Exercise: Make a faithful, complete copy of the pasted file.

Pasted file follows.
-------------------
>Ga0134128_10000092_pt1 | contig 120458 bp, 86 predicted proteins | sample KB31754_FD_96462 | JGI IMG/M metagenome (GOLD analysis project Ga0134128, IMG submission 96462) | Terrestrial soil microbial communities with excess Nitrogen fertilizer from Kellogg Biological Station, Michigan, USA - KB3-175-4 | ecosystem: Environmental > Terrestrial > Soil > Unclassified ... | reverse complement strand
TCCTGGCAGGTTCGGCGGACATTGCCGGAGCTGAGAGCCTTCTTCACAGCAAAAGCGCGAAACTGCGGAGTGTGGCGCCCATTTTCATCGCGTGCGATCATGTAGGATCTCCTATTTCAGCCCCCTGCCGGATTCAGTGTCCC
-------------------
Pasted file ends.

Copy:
>Ga0134128_10000092_pt1 | contig 120458 bp, 86 predicted proteins | sample KB31754_FD_96462 | JGI IMG/M metagenome (GOLD analysis project Ga0134128, IMG submission 96462) | Terrestrial soil microbial communities with excess Nitrogen fertilizer from Kellogg Biological Station, Michigan, USA - KB3-175-4 | ecosystem: Environmental > Terrestrial > Soil > Unclassified ... | reverse complement strand
TCCTGGCAGGTTCGGCGGACATTGCCGGAGCTGAGAGCCTTCTTCACAGCAAAAGCGCGAAACTGCGGAGTGTGGCGCCCATTTTCATCGCGTGCGATCATGTAGGATCTCCTATTTCAGCCCCCTGCCGGATTCAGTGTCCC